Friday, May 31, 2013

More how tos for Stars in the Loft and Turtle Girl makes a quilt!

Today Quilting Gallery's Show and Tell voting opens up and I've entered Stars in the Loft. I hope you'll find time to visit and take a look at the quilts and read the stories. You will find all of the quilts and be able to vote for your favourite here.

I really emjoy making hexagon quilts. I have master templates for a wide variety of sizes of hexagons and I make copies from the masters and I cut up those copies to make my quilts. The master templates are kept in a binder. On the master I write the size of the template on each hexagon (the example below is 1") and I place a coloured dot at the top in the centre. This lets me know that this is the original template from which copies should be made. In this way the master never gets cut up! You can see that this master has been well used!

Yesterday I showed you how I make my "firecracker" hexagons. I thought I would show you a few more of the motifs in Stars in the Loft and how I made them. They really are very easy to make once you know the secrets! EvenTurtle Girl has started her own little quilt. I snapped this picture of her out in the garden enjoying the flowers and sunshine!


She's doing a pretty good job of it considering she doesn't have opposable thumbs!

So let's get started by expanding on the firecracker motif. If I add one more piece to this hexagon I can make a T hexagon. I construct the T hexagon in the same manner as the firecracker. I shorten the length of the stitches on my sewing machine and I foundation piece the block. Shortening the stitch length will make it easier to remove the papers when the time comes. The drawn lines are my sewing lines. The last piece I sew is the cross bar at the top of the hexagon.

Firecracker hexagon
T hexagon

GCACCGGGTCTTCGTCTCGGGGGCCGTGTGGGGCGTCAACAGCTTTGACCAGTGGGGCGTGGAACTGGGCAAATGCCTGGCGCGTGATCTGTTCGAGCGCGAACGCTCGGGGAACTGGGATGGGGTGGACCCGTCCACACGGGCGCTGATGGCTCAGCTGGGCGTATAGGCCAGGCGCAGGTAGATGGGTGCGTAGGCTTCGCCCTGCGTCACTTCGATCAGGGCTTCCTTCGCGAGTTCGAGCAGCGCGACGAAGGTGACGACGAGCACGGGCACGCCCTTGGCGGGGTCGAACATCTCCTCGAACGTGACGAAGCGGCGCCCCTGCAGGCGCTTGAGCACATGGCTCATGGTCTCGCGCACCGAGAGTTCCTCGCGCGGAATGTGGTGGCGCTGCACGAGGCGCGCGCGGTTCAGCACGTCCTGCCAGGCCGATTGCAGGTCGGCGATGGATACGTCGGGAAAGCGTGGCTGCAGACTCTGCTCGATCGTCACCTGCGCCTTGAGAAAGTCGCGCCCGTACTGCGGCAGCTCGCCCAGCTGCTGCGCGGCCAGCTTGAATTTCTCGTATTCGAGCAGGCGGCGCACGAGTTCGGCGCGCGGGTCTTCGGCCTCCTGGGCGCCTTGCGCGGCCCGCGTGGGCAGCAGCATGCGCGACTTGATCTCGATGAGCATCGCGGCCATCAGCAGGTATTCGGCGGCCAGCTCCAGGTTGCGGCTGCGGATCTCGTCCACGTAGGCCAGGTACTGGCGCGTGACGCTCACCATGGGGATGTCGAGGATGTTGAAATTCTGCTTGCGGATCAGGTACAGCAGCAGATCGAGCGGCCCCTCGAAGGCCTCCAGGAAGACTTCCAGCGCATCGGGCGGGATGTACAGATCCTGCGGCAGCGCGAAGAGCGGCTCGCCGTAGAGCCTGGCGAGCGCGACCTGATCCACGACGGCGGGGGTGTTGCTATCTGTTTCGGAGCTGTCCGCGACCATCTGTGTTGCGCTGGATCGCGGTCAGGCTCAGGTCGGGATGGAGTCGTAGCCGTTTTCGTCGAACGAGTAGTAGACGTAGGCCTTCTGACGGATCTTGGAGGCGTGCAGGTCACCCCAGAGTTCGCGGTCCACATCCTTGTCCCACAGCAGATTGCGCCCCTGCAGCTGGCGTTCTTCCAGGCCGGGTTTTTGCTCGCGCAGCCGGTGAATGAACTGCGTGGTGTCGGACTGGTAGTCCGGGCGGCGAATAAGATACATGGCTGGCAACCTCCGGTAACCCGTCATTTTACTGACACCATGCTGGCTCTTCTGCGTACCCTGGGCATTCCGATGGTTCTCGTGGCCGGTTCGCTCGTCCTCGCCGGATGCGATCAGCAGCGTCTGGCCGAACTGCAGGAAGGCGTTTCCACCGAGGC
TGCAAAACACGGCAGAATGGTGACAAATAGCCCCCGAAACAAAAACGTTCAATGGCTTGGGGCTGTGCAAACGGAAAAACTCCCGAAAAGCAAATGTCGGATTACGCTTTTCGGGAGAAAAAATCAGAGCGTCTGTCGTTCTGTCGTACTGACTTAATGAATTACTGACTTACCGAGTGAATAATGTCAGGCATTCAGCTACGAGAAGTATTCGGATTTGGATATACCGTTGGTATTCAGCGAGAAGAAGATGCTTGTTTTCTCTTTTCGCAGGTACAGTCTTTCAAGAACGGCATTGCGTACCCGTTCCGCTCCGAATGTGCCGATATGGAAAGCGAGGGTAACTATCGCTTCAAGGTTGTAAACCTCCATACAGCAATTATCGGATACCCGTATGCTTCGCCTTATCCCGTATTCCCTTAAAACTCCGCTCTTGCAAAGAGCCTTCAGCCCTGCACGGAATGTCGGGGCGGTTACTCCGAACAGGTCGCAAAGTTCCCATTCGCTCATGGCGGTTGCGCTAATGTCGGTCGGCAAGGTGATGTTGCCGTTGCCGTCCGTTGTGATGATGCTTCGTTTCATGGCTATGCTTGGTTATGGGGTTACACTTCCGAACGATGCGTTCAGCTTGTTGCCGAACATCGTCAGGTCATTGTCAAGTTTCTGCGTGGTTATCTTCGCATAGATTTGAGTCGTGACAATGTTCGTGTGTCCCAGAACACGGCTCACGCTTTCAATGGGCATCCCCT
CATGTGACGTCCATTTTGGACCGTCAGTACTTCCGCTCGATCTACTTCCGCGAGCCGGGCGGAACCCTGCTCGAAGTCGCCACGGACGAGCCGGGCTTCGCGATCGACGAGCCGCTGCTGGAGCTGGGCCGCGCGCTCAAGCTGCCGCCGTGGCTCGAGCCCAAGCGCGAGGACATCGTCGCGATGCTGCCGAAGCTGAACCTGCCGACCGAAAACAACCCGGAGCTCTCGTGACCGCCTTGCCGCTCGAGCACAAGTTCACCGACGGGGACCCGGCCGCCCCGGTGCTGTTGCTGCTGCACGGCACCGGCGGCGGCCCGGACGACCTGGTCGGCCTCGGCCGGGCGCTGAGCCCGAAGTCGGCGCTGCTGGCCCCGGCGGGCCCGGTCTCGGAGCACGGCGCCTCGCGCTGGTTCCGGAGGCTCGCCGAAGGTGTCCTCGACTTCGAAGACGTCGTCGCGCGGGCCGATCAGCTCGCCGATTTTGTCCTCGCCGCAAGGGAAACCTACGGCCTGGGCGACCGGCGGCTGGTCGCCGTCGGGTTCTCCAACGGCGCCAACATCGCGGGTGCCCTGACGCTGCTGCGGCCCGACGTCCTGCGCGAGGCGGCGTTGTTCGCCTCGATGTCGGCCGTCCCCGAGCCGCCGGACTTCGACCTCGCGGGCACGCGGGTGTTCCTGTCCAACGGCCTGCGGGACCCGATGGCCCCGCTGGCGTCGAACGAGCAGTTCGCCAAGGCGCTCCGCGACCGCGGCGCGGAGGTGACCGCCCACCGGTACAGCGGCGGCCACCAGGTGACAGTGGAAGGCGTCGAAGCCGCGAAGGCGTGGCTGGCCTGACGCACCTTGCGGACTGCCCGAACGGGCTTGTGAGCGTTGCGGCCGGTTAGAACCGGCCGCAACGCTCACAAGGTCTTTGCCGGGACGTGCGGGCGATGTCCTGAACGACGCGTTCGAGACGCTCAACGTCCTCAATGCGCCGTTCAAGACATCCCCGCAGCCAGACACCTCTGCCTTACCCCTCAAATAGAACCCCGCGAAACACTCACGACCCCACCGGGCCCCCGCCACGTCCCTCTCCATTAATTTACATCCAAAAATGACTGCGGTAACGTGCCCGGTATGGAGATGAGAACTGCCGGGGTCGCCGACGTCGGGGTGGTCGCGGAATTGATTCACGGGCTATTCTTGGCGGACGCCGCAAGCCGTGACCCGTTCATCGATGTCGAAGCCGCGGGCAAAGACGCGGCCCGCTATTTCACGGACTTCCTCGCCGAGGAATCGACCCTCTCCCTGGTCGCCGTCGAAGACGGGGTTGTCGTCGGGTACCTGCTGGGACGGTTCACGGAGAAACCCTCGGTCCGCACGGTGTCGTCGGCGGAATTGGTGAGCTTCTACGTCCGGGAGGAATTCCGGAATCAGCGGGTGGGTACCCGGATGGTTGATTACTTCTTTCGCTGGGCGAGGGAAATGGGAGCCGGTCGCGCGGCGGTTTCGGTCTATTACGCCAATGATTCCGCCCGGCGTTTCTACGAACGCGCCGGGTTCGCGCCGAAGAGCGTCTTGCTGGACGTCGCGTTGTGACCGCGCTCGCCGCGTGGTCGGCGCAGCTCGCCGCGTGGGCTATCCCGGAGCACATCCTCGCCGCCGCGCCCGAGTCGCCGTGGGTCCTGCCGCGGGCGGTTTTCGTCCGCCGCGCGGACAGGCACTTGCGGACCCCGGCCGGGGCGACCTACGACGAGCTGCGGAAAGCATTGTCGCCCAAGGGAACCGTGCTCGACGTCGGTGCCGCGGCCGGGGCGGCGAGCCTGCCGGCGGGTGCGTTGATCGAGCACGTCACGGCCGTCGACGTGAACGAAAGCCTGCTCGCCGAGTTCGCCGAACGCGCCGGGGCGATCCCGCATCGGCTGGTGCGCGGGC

The finished T hexagon

The star motif is another simple but effective design. I draw my sewing lines on the hexagon as follows:

I shorten the length of the stitches on my sewing machine and I foundation piece the hexagon. The drawn lines are my sewing lines and this is the hexagon that results:

Six of these hexagons and one for the centre will make this!

Or this!

Dividing the template in half from point to point like this,

results in a hexagon that looks like this!

Depending on your fabric selection you can come up with a variety of motifs! Here are some examples.

Or you can change the placement of the hexagons and make a whirligig (a pinwheel)!


Are the creative juices flowing? I sure hope so! I would love to hear from you. Tell me what you think of this method of constructing hexagon blocks. I'll share more in the days to come.

While I was outside with Turtle Girl I look a couple of pictures of blossoms in the garden.

Until I post again, happy sewing!

Thursday, May 30, 2013

The making of Stars in the Loft and Hobb's Thermore Batting

Hexagon quilts are so much fun to make because they are portable and they make use of small scraps of fabric. I also like them because it is a good way to experiment with different colour combinations, combinations you would never have planned. Don't like the centre patch, swap it out for something else! Experiment and explore! When making hexagon quilts I always learn more about colour and usually come up with print and colour combinations that I would never have considered!

The basic technique used to make Stars in the Loft is English paper piecing, EPP for short. Simply put the seam allowances of the patches are folded over a paper hexagon template and then basted. These basted patches are whip stitched together to make the desired motif. The best known and most traditional motif is what I call a flower; it consists of six “petals” surrounding the centre patch.